Bowing into the New Year [guest post from Mary Nikoo]


Mary NikooHappy New Year!

I’m sure your inbox and newsfeed are already filled with endless entries of making and keeping new year’s resolutions.

According to the Lunar Calendar, New Year’s is isn’t actually until January 31st. So you’re safe if you haven’t made any resolutions yet. One of the New Years traditions in Korean families is called a sebeh – in which children gather alongside the head of the family. Each family is called to bow – with hands over face and to the ground. This tradition of bowing is not to be confused with worship.   This act of bowing is a sign of deep reverence and respect for those that have cared for you. Joseph’s brothers had bowed before Joseph as a sign of deep reverence and respect when pleading for grain.

“Now Joseph was governor over the land. He was the one who sold to all the people of the land. And Joseph’s brothers came and bowed themselves before him with their faces on the ground” (Genesis 42:6, ESV). In this scene however, Joseph’s brothers are unaware they that they are bowing down to their brother Joseph – sold into slavery and thought to be dead.   Bowing is an act that assumes great vulnerability. One must trust that the other person will still be there while avoiding eye contact to bow.

What does the act of bowing look like for the believer in Christ living in America? This act of bowing requires a deep sense of self-confidence and trust in the other. It is through Christ that we as believers are truly able to stand in full confidence of who we are. Having the unique position of living in Chicago, we are surrounded with daily cultural crossings. How might we as believers in Christ, fully confident in our identities bow in vulnerability to trust the other? Joseph is in a position of influence and power and could very well choose to take advantage of the act of vulnerability by his brothers. (For it was his dreams coming to fruition). Instead of a “told you so” moment, Joseph shows compassion. Joseph sees his youngest brother for the first time and is overwhelmed with emotion.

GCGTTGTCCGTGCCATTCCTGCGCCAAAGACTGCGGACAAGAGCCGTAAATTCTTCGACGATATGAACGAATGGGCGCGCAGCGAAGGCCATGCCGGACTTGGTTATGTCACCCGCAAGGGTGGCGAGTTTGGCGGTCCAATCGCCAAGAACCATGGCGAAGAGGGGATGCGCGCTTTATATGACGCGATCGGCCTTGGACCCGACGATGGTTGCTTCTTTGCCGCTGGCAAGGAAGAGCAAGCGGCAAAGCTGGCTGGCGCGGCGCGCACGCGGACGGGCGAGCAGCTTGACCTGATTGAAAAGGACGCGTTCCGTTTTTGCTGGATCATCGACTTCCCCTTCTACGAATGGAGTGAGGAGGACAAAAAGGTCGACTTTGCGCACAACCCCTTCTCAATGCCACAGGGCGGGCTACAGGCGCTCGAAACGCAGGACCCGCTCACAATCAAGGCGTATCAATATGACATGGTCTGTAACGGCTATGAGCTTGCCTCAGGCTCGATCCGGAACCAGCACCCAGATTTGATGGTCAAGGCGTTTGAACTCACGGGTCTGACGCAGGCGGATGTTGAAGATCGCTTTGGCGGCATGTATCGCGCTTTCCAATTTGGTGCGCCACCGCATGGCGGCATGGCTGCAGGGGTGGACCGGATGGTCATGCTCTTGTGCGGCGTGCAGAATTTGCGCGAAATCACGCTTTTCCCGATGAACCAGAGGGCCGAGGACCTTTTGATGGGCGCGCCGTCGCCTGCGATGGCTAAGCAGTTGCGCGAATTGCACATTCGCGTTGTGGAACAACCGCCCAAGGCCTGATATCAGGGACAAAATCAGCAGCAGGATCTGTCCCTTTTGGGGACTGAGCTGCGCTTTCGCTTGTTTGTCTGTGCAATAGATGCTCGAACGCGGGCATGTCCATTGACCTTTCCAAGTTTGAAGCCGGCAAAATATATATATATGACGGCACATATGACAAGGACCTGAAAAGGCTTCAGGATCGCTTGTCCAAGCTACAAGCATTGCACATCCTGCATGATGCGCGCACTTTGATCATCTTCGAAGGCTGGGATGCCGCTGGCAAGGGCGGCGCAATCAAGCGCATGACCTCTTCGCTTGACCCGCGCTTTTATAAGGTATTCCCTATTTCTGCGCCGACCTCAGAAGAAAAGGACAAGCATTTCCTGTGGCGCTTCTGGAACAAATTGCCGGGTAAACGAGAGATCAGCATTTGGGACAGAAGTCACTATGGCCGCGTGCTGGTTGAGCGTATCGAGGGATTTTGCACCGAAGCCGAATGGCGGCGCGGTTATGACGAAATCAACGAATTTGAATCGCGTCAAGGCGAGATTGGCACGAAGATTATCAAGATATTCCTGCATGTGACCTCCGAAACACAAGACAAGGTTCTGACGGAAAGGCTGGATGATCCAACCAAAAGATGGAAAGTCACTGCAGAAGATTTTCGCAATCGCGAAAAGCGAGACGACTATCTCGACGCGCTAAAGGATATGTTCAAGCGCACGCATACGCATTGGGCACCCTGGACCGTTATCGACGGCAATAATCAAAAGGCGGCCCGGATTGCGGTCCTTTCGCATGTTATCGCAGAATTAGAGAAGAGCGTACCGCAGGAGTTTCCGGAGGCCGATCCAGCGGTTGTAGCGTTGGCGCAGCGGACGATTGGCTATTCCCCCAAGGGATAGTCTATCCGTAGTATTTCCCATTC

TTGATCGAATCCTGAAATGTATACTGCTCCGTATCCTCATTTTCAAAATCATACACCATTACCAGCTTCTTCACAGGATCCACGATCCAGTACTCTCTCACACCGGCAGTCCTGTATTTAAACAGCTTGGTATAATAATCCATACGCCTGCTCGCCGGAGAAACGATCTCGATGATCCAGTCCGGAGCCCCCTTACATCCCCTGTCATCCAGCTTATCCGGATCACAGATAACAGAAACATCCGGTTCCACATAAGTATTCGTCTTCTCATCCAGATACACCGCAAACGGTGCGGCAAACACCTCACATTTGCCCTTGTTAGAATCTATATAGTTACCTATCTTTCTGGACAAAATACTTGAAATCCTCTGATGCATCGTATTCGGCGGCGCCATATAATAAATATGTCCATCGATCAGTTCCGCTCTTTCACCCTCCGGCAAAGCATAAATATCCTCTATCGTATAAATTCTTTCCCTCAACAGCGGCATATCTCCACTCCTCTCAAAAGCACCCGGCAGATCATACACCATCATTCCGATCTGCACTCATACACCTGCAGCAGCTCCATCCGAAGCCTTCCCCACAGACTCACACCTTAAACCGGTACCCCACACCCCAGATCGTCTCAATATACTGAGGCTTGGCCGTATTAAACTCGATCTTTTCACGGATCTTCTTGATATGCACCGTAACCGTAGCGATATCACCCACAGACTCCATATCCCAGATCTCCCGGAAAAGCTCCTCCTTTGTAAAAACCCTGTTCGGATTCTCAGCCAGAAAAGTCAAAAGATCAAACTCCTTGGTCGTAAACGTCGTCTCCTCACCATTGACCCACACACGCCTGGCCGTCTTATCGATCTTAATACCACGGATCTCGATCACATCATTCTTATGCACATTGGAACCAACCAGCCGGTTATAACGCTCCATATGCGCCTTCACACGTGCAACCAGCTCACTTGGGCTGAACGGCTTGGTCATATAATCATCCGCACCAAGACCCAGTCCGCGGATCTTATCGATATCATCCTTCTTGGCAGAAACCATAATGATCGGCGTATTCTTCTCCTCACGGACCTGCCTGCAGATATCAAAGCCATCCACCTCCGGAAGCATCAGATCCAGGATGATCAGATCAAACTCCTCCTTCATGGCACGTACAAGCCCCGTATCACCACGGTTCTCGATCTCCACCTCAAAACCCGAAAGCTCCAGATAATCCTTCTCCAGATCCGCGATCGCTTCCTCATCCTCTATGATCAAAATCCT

“When Joseph came home, [the brothers] brought into the house to [Joseph] the present that they had with them and bowed down to him to the ground…They said, ‘Your servant our father is well; he is still alive.’ And they bowed their head and prostrated themselves. And [Joseph] lifted up his eyes and saw his brother Benjamin, his mother’s son…Then Joseph hurried out, for his compassion grew warm for his brother, and he sought a place to weep. And he entered his chamber and wept there.” (Genesis 43:26-30, ESV)

The reader may easily overlook the scene of the brothers bowing laying prostrate in front of their younger brother Joseph. Again, Joseph as the younger brother could easily take advantage of this reversal in power dynamics. Upon seeing his brother Benjamin for the first time, he is filled with compassion.

Who in our lives must we be filled with compassion? Who is bowing before us, prostrate? As believers, we have a very powerful place of influence in which we can choose to extend the affirmations of Christ’s redemptive work in our lives. So for this New Year, I challenge you to bow to those that have cared for you, and may they have compassion on you. May you show compassion to the ones who bow in trust and vulnerability to you and your family.

Happy New Year!

—-

Mary Nikoo is a second generation Korean-Iranian-American. She is a preacher and teacher who is passionate about reconciliation and celebration of culturally diverse communities. During the week Mary keeps busy empowering and educating young leaders who happen to be in third grade.  She currently has a Master of Divinity with a focus in Cross-Cultural Ministry from Trinity Evangelical Divinity School.  Upon moving to Chicago, Mary has been welcomed by Grace and Peace Community, an urban congregation that intentionally embraces and actively reaches out to the northwest side of Chicago in all of its ethnic diversity.

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